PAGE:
In our older adults, muscle fatigue produced an increase in gait speed and stride length coming along with a decrease in stride length variability particularly under dual-task conditions. This is in accordance with findings from two studies [42,43]. Morris et al. [42] investigated changes in gait characteristics (tested on a walkway) and fatigue from morning to afternoon in people with multiple sclerosis. Although self rated fatigue significantly increased from the morning to the afternoon, increases in walking speed and stride length were observed over the course of the day. The authors suggested that practice effects could be responsible for the observed increases over the course of the trials. Yoshino et al. [43] examined how long-term free walking (3 hours) at a self-determined preferred pace on level ground affected the gait pattern of healthy subjects. Based on their level of performance during the 3 h walk, subjects were assigned to two groups. Group A showed longer gait cycle time during the second half of the walk and group B showed shorter gait cycle time during the same period. Variability of the parameter gait cycle time increased significantly in group A from 120 min on, whereas it tended to decrease gradually with time in Group B. For both groups, the mean subjective levels of fatigue increased monotonically with time. The mean heart rate during the walking task was almost constant until 120 min from the beginning, and it tended to increase gradually during the last 60 min in both groups. Unfortunately, the authors did not provide a reasonable explanation for this phenomenon. It was suggested that subjects in group B could have been more fatigue resistant than those in group A because of higher levels of stamina [43].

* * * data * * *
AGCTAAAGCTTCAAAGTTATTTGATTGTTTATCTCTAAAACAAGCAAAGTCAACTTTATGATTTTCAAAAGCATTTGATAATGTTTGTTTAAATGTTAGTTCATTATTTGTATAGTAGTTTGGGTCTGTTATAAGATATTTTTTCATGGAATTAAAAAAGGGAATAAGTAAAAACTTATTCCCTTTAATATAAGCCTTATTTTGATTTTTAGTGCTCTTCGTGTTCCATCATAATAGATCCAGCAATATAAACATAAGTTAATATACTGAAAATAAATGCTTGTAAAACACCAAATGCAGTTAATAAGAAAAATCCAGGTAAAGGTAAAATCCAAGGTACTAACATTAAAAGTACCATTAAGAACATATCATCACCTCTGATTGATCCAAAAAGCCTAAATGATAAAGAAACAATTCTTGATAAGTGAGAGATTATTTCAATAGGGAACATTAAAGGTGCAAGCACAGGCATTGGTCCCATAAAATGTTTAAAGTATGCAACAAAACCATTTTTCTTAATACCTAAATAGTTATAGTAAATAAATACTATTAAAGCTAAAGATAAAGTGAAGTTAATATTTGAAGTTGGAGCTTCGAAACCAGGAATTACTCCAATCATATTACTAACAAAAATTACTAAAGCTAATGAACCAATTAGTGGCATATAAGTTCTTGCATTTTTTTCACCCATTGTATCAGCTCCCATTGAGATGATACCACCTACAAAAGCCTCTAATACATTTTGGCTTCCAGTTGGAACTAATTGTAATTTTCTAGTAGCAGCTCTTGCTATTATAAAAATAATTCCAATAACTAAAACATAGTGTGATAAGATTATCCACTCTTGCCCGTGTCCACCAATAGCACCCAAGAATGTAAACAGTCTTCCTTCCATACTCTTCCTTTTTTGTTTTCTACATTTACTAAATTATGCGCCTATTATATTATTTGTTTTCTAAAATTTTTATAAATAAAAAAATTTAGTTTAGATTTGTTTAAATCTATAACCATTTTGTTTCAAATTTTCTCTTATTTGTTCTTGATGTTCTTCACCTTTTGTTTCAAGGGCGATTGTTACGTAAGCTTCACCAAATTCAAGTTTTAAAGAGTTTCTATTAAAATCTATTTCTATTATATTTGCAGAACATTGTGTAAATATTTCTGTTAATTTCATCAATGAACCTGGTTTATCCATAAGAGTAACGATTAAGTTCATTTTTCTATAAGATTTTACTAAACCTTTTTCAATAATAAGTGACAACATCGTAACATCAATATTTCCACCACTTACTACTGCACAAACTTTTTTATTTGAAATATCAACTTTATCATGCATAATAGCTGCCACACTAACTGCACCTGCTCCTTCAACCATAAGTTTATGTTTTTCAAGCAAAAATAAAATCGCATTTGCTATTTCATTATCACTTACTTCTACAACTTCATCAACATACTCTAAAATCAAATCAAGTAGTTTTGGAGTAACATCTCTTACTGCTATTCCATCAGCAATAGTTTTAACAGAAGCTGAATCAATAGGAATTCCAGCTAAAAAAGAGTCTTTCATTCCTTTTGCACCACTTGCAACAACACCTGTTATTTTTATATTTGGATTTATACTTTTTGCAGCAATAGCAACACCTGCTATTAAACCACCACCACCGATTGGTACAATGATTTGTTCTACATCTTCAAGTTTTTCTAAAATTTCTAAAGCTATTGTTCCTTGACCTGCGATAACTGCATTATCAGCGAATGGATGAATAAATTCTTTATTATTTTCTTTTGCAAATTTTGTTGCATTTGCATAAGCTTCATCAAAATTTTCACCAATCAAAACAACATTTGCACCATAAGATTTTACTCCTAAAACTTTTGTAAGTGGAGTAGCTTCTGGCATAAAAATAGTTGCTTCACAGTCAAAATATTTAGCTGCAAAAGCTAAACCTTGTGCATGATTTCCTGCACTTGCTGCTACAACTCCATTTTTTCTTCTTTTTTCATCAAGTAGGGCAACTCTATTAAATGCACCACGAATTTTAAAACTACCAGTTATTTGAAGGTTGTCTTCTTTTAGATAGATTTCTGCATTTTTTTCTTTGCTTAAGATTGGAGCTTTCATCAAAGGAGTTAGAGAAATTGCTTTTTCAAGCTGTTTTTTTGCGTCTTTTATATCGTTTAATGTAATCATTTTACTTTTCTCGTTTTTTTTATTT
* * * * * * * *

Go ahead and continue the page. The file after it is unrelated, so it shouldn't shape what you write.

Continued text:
Four reasons may account for the observed fatigue-induced increase in gait speed and stride length in the older adults. First, walking faster with longer strides could represent a strategy of the older adults to overcome the short walking distance (10 m) and thus the feeling of physical discomfort due to muscle fatigue as quickly as possible. Therefore, it is suggested that future studies investigate the effects of muscle fatigue on gait characteristics by incorporating longer walking distances. In fact, longer distances may prevent older subjects from initially increasing their walking speed to levels higher than their preferred non-fatigued walking speed because they might not be able to keep up this walking speed for the entire distance. Second, it was reported that the age-related loss of ankle plantar flexor strength resulted in lower ankle plantar flexor power during the late stance phase of the gait. Interestingly, older adults learned to compensate for this muscular deficit by increasing hip flexor power [44]. It is proposed that our older adults may have compensated fatigue-induced decreases in knee extensors/flexors by increasing hip flexor power during walking. In contrast, young adults probably never learned this compensatory strategy due to a lack of need. Third, it was reported that muscle fatigue has an impact on muscle spindle function in terms of an increase in sensitivity of this mechanoreceptor [45]. Increased muscle spindle sensitivity may represent a fatigue-induced compensatory mechanism to maintain function and force output [46]. Given that muscle spindle sensitivity decreases in seniors due to increased spindle capsule thickness and a loss of intrafusal- and nuclear chain fibers [47], it is speculated that particularly older adults could benefit from this compensatory mechanism in terms of enhanced leg extensor muscle activation and thus improved forward propulsion of the body. This hypothesis needs to be proven in future studies. Fourth, a practice and/or learning effect from pre to post tests could have resulted in an increase in gait speed and stride length in the older adults. However, due to the standardized testing procedures and because improvements were only present from pre to post but not from post to T5 testing, it is postulated that practice/learning may only play a minor role.